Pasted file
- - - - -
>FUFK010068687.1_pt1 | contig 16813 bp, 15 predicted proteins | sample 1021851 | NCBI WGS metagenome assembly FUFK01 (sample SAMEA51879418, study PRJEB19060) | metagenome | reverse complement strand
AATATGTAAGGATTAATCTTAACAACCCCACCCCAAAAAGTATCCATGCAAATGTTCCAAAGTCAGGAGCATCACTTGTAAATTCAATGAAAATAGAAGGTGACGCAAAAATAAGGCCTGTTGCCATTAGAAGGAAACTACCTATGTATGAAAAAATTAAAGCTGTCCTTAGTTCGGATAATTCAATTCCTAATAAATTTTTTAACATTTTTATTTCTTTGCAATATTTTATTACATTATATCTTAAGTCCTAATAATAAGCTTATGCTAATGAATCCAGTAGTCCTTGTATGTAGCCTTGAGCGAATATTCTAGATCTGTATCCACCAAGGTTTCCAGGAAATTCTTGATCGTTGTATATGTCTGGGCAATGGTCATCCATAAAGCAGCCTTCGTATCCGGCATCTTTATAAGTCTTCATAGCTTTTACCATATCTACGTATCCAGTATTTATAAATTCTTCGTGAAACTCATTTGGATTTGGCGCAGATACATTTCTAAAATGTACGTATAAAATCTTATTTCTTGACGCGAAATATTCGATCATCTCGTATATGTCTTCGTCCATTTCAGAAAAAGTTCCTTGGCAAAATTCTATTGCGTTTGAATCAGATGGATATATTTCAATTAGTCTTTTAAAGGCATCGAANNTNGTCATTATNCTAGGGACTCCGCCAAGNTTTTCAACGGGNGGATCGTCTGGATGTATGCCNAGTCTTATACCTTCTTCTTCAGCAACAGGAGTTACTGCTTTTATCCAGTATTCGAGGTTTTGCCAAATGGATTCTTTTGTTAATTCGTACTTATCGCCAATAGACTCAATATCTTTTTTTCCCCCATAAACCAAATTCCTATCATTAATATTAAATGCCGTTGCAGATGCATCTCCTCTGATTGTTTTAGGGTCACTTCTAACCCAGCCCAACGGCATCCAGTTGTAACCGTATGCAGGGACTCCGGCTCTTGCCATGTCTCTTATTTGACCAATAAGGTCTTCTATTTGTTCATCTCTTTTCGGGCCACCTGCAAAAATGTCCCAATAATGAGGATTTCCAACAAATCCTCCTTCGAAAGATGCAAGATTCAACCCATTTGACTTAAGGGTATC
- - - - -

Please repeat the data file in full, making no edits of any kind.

>FUFK010068687.1_pt1 | contig 16813 bp, 15 predicted proteins | sample 1021851 | NCBI WGS metagenome assembly FUFK01 (sample SAMEA51879418, study PRJEB19060) | metagenome | reverse complement strand
AATATGTAAGGATTAATCTTAACAACCCCACCCCAAAAAGTATCCATGCAAATGTTCCAAAGTCAGGAGCATCACTTGTAAATTCAATGAAAATAGAAGGTGACGCAAAAATAAGGCCTGTTGCCATTAGAAGGAAACTACCTATGTATGAAAAAATTAAAGCTGTCCTTAGTTCGGATAATTCAATTCCTAATAAATTTTTTAACATTTTTATTTCTTTGCAATATTTTATTACATTATATCTTAAGTCCTAATAATAAGCTTATGCTAATGAATCCAGTAGTCCTTGTATGTAGCCTTGAGCGAATATTCTAGATCTGTATCCACCAAGGTTTCCAGGAAATTCTTGATCGTTGTATATGTCTGGGCAATGGTCATCCATAAAGCAGCCTTCGTATCCGGCATCTTTATAAGTCTTCATAGCTTTTACCATATCTACGTATCCAGTATTTATAAATTCTTCGTGAAACTCATTTGGATTTGGCGCAGATACATTTCTAAAATGTACGTATAAAATCTTATTTCTTGACGCGAAATATTCGATCATCTCGTATATGTCTTCGTCCATTTCAGAAAAAGTTCCTTGGCAAAATTCTATTGCGTTTGAATCAGATGGATATATTTCAATTAGTCTTTTAAAGGCATCGAANNTNGTCATTATNCTAGGGACTCCGCCAAGNTTTTCAACGGGNGGATCGTCTGGATGTATGCCNAGTCTTATACCTTCTTCTTCAGCAACAGGAGTTACTGCTTTTATCCAGTATTCGAGGTTTTGCCAAATGGATTCTTTTGTTAATTCGTACTTATCGCCAATAGACTCAATATCTTTTTTTCCCCCATAAACCAAATTCCTATCATTAATATTAAATGCCGTTGCAGATGCATCTCCTCTGATTGTTTTAGGGTCACTTCTAACCCAGCCCAACGGCATCCAGTTGTAACCGTATGCAGGGACTCCGGCTCTTGCCATGTCTCTTATTTGACCAATAAGGTCTTCTATTTGTTCATCTCTTTTCGGGCCACCTGCAAAAATGTCCCAATAATGAGGATTTCCAACAAATCCTCCTTCGAAAGATGCAAGATTCAACCCATTTGACTTAAGGGTATC